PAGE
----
Mountain Top Removal
Many people have researched the subject of Strip Mining which in West Virginia and Kentucky has meant the removal of 502 mountains to date July 2011. Most everyone has heard of Mountain Top Removal and the initials MTR will be used throughout these pages.
Much has been written about Mountain Top Removal, and I would not do justice to the subject if I just started writing because I do not live close enough to West Virginia and Kentucky to have seen the damage first hand. From the photographs of the mountains and the stories of the people who live there we come away with a view of a technique that is out of control and has destroyed people, their homes and their livelihoods. Surely there is a better way to extract coal.
What I have found is that there are many people who have never heard of or don’t know anything about MTR. In looking for informative sites on the subject I recommend
There are a few facts that stick in my mind from things I have learned about MTR.
We need energy, and at the moment coal is important. Duke Energy here in Charlotte uses a lot of it to produce the electricity we need. Surely there is a better way to mine coal that remove 502 mountain to get it.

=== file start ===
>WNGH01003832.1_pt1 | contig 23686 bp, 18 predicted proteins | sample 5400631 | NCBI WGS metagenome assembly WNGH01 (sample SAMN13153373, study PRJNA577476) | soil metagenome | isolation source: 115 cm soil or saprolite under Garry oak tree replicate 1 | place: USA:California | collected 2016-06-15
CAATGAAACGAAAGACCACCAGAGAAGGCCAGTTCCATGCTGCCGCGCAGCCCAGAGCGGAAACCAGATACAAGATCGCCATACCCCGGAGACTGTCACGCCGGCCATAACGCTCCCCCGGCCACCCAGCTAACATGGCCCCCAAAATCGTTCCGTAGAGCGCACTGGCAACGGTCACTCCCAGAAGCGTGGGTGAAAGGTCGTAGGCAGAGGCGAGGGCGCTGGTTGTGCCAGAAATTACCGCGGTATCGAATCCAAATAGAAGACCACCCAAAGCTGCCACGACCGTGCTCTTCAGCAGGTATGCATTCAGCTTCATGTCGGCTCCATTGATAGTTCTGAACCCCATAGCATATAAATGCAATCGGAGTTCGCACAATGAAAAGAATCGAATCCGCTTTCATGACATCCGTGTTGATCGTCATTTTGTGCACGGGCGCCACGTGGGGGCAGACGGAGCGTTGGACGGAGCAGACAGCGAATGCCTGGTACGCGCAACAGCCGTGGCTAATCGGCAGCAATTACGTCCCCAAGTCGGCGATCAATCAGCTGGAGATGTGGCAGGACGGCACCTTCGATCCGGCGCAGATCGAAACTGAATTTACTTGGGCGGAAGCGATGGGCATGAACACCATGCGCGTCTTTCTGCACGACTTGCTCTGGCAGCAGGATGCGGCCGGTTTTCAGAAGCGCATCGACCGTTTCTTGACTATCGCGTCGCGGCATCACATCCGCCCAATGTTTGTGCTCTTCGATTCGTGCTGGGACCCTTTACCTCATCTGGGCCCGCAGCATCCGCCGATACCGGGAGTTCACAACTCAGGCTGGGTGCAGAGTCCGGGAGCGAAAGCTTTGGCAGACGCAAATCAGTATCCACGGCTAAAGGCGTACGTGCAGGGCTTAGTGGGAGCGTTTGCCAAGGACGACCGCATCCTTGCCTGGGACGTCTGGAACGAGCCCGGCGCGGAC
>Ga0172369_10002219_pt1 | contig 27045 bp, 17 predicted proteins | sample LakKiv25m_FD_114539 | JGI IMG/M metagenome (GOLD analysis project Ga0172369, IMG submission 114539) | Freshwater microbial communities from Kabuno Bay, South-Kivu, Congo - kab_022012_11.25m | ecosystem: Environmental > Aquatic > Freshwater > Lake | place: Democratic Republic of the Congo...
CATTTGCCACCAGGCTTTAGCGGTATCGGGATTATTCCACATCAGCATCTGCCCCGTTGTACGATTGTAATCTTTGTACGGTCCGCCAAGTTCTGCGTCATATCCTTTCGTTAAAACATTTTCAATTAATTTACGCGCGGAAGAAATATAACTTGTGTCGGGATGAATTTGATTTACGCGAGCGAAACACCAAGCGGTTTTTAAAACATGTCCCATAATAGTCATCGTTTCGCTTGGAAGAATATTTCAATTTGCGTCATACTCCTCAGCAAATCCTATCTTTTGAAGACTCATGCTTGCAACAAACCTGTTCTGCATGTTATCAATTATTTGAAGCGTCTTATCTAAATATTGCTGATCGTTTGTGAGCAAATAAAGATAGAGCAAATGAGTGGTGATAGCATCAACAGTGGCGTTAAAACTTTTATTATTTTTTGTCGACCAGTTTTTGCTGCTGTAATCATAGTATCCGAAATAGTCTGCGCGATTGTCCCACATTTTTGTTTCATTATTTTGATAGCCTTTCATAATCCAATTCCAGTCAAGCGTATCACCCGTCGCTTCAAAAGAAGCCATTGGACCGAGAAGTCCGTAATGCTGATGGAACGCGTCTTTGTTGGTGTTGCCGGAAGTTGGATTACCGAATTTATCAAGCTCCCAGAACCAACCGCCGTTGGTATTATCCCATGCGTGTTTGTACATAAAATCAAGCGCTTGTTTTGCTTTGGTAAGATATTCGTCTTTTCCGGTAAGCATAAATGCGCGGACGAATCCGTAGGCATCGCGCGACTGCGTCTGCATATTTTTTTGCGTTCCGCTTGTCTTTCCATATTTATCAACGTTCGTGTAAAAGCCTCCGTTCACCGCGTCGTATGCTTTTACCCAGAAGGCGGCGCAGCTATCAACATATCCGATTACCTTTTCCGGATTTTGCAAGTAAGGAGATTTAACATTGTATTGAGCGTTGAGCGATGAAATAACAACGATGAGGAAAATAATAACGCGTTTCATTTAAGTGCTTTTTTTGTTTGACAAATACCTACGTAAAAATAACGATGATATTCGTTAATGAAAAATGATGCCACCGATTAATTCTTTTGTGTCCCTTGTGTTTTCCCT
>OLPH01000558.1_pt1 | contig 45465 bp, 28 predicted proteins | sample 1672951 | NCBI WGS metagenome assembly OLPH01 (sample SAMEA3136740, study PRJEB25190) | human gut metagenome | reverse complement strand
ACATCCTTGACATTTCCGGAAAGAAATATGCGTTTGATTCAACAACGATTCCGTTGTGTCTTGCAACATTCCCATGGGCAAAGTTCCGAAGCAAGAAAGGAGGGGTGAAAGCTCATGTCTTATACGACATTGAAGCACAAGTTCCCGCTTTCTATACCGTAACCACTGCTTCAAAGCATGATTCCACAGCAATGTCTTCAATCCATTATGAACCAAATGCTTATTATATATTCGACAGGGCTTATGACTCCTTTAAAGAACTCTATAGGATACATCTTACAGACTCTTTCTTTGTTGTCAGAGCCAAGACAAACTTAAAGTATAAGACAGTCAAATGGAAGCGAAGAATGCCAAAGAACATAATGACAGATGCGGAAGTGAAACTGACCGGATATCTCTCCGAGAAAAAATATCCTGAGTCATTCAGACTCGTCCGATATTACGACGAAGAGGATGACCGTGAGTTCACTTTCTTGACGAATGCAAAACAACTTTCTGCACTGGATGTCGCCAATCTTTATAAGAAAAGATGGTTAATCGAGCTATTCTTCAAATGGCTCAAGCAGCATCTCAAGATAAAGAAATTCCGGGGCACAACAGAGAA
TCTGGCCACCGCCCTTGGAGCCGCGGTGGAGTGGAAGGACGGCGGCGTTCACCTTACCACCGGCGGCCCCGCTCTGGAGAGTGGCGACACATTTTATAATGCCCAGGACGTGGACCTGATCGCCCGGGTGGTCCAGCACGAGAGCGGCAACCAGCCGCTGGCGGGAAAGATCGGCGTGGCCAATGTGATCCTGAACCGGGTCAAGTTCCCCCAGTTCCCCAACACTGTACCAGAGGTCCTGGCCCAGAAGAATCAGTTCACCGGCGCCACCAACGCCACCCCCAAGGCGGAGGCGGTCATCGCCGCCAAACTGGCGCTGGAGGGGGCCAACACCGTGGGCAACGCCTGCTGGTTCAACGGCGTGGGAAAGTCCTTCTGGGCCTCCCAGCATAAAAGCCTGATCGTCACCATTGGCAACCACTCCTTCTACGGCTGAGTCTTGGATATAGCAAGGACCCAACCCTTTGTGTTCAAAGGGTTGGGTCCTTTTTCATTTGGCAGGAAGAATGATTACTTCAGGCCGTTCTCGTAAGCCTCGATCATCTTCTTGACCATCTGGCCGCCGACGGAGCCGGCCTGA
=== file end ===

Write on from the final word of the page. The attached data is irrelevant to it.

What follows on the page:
Where does all that coal go? One day several years ago I asked a person from West Virginia where did the coal go, and he replied that his brother worked in the coal industry and that 80% of the coal mined in West Virginia went to China. If that is true, that is pretty alarming. One thing for sure is that coal is mined in countries all over the world and is the primary source for heating and the production of steel.
There is an interesting document published every year by the coal industry called Coal Facts. ... Coal Facts 2011 being the most current. For more on coal, look at Coal.
Here is another good link about Mountain Top Removal. At first blush it looks like is all about the environment, but if you read it carefully, for instance the part about reclaimation, and you know something about the details you will see a lot of flaws in what is presented.